When a person sustains an injury at a Nevada ski resort, the inherent risk exclusions shield the facility from responsibility in many instances. However, there are situations in which a ski resort is liable for injuries sustained by skiers or visitors at the facility.
Inherent Risk: What Is It?
Inherent risk situations refer to incidents in which there existed a justifiable expectation of a certain degree of risk for the individual or party involved. When an injury happens because of the inherent risks of snowboarding or skiing, the skier or snowboarder cannot hold the facility responsible for the injuries sustained.
Sports like snowboarding and skiing involve some level of risk. Consequently, many injuries that occur on Nevada’s slopes do not lead to successful compensation claims against ski resorts. In a few of these cases, however, victims might still receive compensation for injuries sustained from a third party, such as an equipment manufacturer or another skier. A personal injury attorney in Las Vegas can help someone who has suffered a ski resort injury write a detailed and evidence-backed demand letter to the liable individual or entity.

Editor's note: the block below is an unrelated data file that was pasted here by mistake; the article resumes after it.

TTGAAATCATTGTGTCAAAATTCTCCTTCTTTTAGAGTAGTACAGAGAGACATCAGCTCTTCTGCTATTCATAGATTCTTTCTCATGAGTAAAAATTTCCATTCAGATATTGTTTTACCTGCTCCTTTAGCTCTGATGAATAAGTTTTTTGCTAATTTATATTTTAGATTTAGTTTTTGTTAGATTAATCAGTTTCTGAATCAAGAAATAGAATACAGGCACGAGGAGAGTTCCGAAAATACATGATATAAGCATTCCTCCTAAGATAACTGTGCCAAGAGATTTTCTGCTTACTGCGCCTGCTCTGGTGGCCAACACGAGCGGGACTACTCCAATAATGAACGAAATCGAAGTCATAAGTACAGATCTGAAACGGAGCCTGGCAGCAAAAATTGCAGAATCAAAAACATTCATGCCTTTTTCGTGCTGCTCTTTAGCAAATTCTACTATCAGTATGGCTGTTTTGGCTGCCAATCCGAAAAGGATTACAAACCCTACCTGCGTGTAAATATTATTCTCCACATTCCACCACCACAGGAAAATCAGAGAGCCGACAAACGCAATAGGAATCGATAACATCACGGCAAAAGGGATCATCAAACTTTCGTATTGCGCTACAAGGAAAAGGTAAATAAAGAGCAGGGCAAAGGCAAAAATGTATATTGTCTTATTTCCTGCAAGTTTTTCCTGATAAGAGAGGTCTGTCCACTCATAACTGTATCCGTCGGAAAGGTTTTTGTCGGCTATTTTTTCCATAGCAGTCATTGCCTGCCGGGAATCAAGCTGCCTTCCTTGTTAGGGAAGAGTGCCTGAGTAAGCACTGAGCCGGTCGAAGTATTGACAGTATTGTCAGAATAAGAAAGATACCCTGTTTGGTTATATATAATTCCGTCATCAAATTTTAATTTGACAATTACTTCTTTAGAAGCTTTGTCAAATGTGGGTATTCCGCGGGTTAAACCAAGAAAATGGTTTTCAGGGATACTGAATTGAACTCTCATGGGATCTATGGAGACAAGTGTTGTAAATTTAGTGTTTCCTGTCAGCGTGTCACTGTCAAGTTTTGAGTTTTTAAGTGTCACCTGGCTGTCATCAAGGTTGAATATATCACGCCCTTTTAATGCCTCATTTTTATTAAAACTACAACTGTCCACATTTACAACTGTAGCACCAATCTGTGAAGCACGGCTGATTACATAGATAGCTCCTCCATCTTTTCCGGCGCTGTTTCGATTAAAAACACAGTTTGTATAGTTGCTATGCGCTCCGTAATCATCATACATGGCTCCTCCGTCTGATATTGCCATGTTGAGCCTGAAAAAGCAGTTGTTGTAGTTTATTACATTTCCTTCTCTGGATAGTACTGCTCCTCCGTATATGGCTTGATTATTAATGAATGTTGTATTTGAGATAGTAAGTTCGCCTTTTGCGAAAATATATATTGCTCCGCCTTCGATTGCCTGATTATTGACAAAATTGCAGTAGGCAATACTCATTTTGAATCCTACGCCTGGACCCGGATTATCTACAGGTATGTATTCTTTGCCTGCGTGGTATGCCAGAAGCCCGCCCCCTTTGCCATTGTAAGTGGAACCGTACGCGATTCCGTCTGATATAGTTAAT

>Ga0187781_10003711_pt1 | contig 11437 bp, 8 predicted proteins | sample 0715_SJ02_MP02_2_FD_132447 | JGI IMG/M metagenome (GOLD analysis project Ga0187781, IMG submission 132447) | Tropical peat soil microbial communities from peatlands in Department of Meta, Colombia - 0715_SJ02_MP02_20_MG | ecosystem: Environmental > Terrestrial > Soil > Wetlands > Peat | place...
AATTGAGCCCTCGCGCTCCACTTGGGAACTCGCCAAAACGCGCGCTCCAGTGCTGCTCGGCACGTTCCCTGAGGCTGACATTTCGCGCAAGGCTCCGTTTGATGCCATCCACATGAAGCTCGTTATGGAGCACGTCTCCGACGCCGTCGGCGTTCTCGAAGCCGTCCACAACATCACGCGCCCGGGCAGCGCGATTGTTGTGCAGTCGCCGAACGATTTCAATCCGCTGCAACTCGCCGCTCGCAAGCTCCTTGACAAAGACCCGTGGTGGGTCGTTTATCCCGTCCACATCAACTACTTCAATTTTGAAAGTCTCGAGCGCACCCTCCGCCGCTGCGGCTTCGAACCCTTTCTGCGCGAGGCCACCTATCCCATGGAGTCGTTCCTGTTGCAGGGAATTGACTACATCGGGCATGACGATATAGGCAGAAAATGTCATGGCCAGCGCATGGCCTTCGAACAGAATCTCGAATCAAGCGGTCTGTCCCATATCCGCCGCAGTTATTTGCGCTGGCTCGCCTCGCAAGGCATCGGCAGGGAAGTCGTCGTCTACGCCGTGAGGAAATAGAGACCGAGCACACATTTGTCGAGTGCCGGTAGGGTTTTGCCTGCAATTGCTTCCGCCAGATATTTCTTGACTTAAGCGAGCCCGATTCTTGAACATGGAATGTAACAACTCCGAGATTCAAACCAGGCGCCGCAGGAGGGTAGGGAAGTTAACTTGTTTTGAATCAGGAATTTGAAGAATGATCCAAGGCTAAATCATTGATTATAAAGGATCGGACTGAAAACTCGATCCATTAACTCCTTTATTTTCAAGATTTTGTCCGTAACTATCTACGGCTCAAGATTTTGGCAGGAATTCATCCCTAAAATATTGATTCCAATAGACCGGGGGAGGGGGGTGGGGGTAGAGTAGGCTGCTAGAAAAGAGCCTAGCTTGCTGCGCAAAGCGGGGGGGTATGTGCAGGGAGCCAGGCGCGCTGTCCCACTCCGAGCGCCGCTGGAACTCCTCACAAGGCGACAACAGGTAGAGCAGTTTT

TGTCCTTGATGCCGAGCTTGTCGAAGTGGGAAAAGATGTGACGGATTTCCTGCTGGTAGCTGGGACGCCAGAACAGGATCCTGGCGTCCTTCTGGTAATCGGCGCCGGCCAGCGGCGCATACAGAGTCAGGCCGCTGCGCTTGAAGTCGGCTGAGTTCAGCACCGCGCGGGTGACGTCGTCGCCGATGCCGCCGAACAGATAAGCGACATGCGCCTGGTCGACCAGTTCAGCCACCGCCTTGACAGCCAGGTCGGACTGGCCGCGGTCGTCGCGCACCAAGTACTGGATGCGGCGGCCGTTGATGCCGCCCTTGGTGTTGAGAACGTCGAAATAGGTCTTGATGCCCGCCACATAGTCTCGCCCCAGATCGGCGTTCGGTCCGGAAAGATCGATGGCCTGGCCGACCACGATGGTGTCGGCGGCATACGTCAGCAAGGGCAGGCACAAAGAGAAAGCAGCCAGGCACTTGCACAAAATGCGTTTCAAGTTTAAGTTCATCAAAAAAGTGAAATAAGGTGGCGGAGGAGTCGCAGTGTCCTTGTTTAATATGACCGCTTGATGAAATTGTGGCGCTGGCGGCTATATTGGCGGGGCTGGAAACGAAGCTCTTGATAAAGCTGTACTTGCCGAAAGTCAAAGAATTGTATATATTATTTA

When Is a Ski Resort Responsible for Injuries?
Some circumstances exist that allow injured victims to hold a ski resort liable for an accident.
Failure to Warn
The Nevada Skier Safety Act states that ski resorts have a legal responsibility to warn snowboarders or skiers regarding any known hazards. The resort should place proper warning signage if some areas of the run or slope are closed. Failure to provide proper warning signs may make the resort liable for injuries.
Maintenance of Terrain
The ski resort must take adequate steps to reduce the hazardous conditions within the control of the operator. This requirement is captured in the Nevada Skier Safety Act. Poor trail grooming, inaccurate or missing signage, and failing to cover or get rid of dangerous objects can lead to operator liability.
At the Resort
If a person suffers an injury such as a slip and fall while visiting a resort, but is not actively involved in any sport, then the premises liability law may apply. In such a situation, the resort will be legally responsible for the injuries sustained.
The resort must ensure that all equipment provided by the facility for snowboarders and skiers to use is functional, safe, and well maintained. When ski equipment fails because of maintenance-related issues, the ski resort can be held legally responsible.